Radio Flight Tracking Information
Our high altitude weather balloon flights can be openly tracked and monitored in real time by anyone anywhere in the world using multiple methods. Our onboard balloon tracker system contains a high altitude GPS system which relays positioning back to ground stations via an onboard radio transmitter. Primarily, we use APRS (Automatic Packet Reporting System) as our balloon tracker which can be followed online at http://aprs.fi by searching for call sign KD2KPZ-11 or monitored by any amateur radio enthusiast on 144.390 MHz using standard APRS AX.25 protocol. In addition to APRS, our onboard tracking systems also broadcasts a secondary radio signal using RTTY (Radioteletype) as a backup HAB tracker. To decode the RTTY signal, we recommend using the software dl-fldigi. You can see additional details, below for details on how radio tracking high altitude balloons works for us.
Our Tracking Methods
Primarily, our ground team utilizes the online APRS website while tracking our flights via the onboard APRS transmitter, just because it’s the easiest to share and access on our mobile devices. However, we also receive and track the onboard radio transmissions ourselves too via the onboard RTTY transmitter, particularly when the flight is landing. Once our flight descends below approximately 2000 ft. (600m), the APRS signal reception can become unreliable so our chase car also monitors both the APRS and the RTTY radio transmissions so we can locate the final landing zone of the payload while the transmitter is broadcasting. Here’s our chase car setup for radio tracking our high altitude weather balloons.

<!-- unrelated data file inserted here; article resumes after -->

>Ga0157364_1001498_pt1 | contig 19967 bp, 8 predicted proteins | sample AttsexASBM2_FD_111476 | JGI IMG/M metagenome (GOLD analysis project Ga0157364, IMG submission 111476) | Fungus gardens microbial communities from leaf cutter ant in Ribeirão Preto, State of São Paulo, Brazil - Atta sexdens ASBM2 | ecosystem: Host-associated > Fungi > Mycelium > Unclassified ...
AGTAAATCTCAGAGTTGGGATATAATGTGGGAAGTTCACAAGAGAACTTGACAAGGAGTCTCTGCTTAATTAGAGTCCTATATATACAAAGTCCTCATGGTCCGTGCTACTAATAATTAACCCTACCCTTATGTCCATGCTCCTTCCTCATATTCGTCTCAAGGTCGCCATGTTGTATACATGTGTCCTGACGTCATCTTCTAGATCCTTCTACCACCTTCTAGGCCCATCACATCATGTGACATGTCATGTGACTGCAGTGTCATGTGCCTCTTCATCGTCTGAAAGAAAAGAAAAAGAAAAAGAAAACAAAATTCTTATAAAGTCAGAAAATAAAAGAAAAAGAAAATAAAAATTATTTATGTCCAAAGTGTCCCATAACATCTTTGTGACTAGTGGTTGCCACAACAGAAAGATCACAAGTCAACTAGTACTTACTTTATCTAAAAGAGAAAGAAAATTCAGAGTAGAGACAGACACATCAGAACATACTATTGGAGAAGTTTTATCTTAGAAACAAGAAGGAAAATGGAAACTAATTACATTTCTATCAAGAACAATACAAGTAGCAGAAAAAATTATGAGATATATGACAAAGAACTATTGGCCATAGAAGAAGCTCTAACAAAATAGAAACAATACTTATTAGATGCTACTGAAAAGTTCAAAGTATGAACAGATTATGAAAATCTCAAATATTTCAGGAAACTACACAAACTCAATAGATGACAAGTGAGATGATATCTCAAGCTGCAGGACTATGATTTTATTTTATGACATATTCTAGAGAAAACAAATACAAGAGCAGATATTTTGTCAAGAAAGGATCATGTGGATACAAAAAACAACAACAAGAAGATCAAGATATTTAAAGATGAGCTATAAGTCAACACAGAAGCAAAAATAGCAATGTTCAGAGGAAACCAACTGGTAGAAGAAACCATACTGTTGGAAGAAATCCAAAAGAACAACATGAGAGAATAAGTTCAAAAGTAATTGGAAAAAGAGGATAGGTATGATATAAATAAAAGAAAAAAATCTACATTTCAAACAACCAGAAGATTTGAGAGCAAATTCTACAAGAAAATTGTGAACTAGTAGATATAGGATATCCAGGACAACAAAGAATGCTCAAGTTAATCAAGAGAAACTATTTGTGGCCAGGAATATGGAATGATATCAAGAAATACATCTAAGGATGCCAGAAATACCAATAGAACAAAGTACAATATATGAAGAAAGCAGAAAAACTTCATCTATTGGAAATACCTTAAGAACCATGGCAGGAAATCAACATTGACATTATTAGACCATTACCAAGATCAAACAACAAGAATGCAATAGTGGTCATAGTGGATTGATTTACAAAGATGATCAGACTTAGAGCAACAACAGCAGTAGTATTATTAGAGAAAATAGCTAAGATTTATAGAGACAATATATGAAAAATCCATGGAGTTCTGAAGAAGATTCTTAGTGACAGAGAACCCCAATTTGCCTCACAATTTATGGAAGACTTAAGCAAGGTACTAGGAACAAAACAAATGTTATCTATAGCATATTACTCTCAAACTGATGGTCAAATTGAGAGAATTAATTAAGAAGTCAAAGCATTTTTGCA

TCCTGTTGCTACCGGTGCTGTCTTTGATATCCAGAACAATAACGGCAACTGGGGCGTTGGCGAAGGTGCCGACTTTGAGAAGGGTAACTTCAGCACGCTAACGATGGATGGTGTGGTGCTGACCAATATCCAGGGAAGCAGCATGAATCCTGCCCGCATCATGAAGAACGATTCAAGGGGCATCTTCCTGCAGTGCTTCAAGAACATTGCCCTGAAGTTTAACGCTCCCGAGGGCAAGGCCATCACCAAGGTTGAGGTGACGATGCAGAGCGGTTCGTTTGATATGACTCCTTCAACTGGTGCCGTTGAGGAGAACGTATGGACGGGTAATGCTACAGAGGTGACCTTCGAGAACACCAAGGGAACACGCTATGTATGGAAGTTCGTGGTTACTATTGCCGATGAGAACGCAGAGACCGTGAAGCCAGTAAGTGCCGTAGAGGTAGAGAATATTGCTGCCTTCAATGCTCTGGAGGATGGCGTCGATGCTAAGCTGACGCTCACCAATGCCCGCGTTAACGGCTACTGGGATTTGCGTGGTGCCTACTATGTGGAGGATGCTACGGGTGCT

Our primary chase vehicle is equipped with a 39-inch Nagoya antenna with a 5″ magnetic NMO mount. This antenna is routed into the vehicle and connected to a short MCX adapter cable which is then routed to a USB Radio Dongle connected to our field laptop. The laptop runs our Software Defined Radio (SDR) software, which is conveniently called SDR#, which receives the transmission from the antenna. This is enough to hear the raw audio from the transmission, but we need to take it a step further to “decode” the transmission so we use a Virtual Audio Cable to pipe the audio to another piece of software. For decoding APRS, we use direwolf to decode the transmission and set the direwolf “input” to the Virtual Audio Cable’s “output” audio. For decoding RTTY, we use dl-fldigi to decode the transmission.